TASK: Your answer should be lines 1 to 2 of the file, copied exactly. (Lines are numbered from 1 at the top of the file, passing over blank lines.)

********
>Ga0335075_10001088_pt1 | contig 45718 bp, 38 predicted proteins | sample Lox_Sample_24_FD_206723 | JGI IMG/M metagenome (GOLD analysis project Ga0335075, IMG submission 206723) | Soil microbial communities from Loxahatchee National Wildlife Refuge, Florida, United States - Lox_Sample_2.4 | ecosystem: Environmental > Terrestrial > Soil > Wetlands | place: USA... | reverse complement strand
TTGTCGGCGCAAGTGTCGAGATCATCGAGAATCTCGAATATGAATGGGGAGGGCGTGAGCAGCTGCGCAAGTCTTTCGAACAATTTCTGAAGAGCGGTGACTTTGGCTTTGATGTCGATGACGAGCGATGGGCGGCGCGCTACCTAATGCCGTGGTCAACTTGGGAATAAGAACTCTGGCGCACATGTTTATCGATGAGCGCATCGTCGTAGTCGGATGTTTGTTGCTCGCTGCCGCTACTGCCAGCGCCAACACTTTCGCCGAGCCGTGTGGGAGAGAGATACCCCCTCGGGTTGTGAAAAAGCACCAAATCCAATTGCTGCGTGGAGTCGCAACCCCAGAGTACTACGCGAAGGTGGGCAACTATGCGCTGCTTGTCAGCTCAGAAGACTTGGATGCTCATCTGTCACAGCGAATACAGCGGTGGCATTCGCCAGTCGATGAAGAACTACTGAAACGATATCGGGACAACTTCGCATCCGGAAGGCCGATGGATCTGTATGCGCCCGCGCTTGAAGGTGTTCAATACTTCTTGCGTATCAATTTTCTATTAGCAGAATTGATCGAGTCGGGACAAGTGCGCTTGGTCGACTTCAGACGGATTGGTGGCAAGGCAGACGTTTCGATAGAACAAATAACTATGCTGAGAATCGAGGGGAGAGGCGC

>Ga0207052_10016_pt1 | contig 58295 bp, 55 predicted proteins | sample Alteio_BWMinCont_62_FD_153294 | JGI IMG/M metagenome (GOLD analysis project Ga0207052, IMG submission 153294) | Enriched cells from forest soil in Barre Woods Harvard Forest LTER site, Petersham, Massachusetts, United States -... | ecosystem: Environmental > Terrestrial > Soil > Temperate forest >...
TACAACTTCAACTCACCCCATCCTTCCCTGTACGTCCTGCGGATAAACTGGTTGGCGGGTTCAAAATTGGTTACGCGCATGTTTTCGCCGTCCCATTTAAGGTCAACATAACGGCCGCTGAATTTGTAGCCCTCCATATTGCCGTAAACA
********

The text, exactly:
>Ga0335075_10001088_pt1 | contig 45718 bp, 38 predicted proteins | sample Lox_Sample_24_FD_206723 | JGI IMG/M metagenome (GOLD analysis project Ga0335075, IMG submission 206723) | Soil microbial communities from Loxahatchee National Wildlife Refuge, Florida, United States - Lox_Sample_2.4 | ecosystem: Environmental > Terrestrial > Soil > Wetlands | place: USA... | reverse complement strand
TTGTCGGCGCAAGTGTCGAGATCATCGAGAATCTCGAATATGAATGGGGAGGGCGTGAGCAGCTGCGCAAGTCTTTCGAACAATTTCTGAAGAGCGGTGACTTTGGCTTTGATGTCGATGACGAGCGATGGGCGGCGCGCTACCTAATGCCGTGGTCAACTTGGGAATAAGAACTCTGGCGCACATGTTTATCGATGAGCGCATCGTCGTAGTCGGATGTTTGTTGCTCGCTGCCGCTACTGCCAGCGCCAACACTTTCGCCGAGCCGTGTGGGAGAGAGATACCCCCTCGGGTTGTGAAAAAGCACCAAATCCAATTGCTGCGTGGAGTCGCAACCCCAGAGTACTACGCGAAGGTGGGCAACTATGCGCTGCTTGTCAGCTCAGAAGACTTGGATGCTCATCTGTCACAGCGAATACAGCGGTGGCATTCGCCAGTCGATGAAGAACTACTGAAACGATATCGGGACAACTTCGCATCCGGAAGGCCGATGGATCTGTATGCGCCCGCGCTTGAAGGTGTTCAATACTTCTTGCGTATCAATTTTCTATTAGCAGAATTGATCGAGTCGGGACAAGTGCGCTTGGTCGACTTCAGACGGATTGGTGGCAAGGCAGACGTTTCGATAGAACAAATAACTATGCTGAGAATCGAGGGGAGAGGCGC